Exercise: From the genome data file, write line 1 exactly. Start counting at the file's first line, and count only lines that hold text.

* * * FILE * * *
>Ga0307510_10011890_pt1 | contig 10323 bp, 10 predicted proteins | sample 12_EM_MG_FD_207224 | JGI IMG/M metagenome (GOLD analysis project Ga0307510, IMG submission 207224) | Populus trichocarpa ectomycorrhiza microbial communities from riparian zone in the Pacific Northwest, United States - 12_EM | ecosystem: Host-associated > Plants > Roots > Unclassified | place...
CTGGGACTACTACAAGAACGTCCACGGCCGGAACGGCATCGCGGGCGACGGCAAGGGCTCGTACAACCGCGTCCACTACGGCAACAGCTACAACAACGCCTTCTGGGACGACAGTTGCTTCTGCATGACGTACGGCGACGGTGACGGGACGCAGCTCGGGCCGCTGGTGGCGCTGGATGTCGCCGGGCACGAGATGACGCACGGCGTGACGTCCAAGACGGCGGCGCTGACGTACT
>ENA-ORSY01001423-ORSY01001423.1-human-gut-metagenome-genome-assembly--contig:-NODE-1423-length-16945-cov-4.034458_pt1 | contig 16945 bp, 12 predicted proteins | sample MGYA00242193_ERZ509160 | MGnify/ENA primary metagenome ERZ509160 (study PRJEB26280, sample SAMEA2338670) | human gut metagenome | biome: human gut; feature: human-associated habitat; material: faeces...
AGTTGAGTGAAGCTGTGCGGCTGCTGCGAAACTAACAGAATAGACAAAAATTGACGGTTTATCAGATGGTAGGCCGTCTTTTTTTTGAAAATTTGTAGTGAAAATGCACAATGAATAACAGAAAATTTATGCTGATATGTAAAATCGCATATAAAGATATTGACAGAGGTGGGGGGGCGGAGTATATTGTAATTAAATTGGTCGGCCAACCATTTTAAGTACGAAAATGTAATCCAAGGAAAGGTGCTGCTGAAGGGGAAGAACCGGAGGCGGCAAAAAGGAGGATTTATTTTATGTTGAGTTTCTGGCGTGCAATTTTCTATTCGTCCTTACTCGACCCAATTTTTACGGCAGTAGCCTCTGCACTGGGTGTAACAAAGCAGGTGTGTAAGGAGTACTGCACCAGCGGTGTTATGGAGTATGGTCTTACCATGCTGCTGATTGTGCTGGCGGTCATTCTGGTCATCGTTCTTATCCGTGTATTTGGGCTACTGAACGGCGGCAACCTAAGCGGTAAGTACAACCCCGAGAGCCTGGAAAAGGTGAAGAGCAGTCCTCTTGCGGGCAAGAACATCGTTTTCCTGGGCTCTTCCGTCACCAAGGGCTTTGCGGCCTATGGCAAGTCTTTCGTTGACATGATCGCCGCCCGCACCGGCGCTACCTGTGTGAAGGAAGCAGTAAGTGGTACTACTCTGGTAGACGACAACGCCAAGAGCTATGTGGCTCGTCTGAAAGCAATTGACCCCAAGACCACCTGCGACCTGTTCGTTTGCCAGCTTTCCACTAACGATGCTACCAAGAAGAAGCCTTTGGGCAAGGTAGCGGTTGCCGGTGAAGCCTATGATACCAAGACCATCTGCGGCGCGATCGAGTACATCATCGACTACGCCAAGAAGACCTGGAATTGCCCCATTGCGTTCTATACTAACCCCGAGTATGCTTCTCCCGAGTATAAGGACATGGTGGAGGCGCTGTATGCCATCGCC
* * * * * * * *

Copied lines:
>Ga0307510_10011890_pt1 | contig 10323 bp, 10 predicted proteins | sample 12_EM_MG_FD_207224 | JGI IMG/M metagenome (GOLD analysis project Ga0307510, IMG submission 207224) | Populus trichocarpa ectomycorrhiza microbial communities from riparian zone in the Pacific Northwest, United States - 12_EM | ecosystem: Host-associated > Plants > Roots > Unclassified | place...